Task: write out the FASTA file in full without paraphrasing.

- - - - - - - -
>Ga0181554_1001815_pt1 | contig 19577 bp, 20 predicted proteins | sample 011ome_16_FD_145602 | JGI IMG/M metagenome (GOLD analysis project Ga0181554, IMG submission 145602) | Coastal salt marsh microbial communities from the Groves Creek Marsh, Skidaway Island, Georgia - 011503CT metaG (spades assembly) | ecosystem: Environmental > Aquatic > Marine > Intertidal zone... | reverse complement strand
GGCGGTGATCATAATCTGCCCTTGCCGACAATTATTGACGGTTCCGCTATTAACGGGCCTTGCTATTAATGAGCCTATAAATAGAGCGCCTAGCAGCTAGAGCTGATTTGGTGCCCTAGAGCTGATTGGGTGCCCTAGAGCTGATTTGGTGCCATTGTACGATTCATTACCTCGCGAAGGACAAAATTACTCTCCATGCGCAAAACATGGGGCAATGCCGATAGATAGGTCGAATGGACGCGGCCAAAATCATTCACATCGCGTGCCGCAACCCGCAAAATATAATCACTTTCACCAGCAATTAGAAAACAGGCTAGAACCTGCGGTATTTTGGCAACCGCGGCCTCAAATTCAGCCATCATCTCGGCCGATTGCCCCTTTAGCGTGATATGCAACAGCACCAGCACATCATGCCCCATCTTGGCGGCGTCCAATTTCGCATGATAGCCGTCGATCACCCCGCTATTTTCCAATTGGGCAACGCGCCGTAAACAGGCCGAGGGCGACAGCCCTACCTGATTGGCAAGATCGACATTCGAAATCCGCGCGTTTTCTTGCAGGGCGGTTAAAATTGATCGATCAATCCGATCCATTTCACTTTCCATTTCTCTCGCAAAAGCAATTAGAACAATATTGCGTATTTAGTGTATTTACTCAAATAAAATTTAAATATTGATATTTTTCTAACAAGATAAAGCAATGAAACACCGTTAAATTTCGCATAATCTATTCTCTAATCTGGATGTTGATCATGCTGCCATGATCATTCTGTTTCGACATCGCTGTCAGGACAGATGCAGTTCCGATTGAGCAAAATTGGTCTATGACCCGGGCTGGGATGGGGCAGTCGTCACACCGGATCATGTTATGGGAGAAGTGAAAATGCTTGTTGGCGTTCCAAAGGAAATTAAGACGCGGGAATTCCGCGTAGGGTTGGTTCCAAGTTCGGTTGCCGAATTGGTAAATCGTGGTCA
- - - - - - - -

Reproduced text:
>Ga0181554_1001815_pt1 | contig 19577 bp, 20 predicted proteins | sample 011ome_16_FD_145602 | JGI IMG/M metagenome (GOLD analysis project Ga0181554, IMG submission 145602) | Coastal salt marsh microbial communities from the Groves Creek Marsh, Skidaway Island, Georgia - 011503CT metaG (spades assembly) | ecosystem: Environmental > Aquatic > Marine > Intertidal zone... | reverse complement strand
GGCGGTGATCATAATCTGCCCTTGCCGACAATTATTGACGGTTCCGCTATTAACGGGCCTTGCTATTAATGAGCCTATAAATAGAGCGCCTAGCAGCTAGAGCTGATTTGGTGCCCTAGAGCTGATTGGGTGCCCTAGAGCTGATTTGGTGCCATTGTACGATTCATTACCTCGCGAAGGACAAAATTACTCTCCATGCGCAAAACATGGGGCAATGCCGATAGATAGGTCGAATGGACGCGGCCAAAATCATTCACATCGCGTGCCGCAACCCGCAAAATATAATCACTTTCACCAGCAATTAGAAAACAGGCTAGAACCTGCGGTATTTTGGCAACCGCGGCCTCAAATTCAGCCATCATCTCGGCCGATTGCCCCTTTAGCGTGATATGCAACAGCACCAGCACATCATGCCCCATCTTGGCGGCGTCCAATTTCGCATGATAGCCGTCGATCACCCCGCTATTTTCCAATTGGGCAACGCGCCGTAAACAGGCCGAGGGCGACAGCCCTACCTGATTGGCAAGATCGACATTCGAAATCCGCGCGTTTTCTTGCAGGGCGGTTAAAATTGATCGATCAATCCGATCCATTTCACTTTCCATTTCTCTCGCAAAAGCAATTAGAACAATATTGCGTATTTAGTGTATTTACTCAAATAAAATTTAAATATTGATATTTTTCTAACAAGATAAAGCAATGAAACACCGTTAAATTTCGCATAATCTATTCTCTAATCTGGATGTTGATCATGCTGCCATGATCATTCTGTTTCGACATCGCTGTCAGGACAGATGCAGTTCCGATTGAGCAAAATTGGTCTATGACCCGGGCTGGGATGGGGCAGTCGTCACACCGGATCATGTTATGGGAGAAGTGAAAATGCTTGTTGGCGTTCCAAAGGAAATTAAGACGCGGGAATTCCGCGTAGGGTTGGTTCCAAGTTCGGTTGCCGAATTGGTAAATCGTGGTCA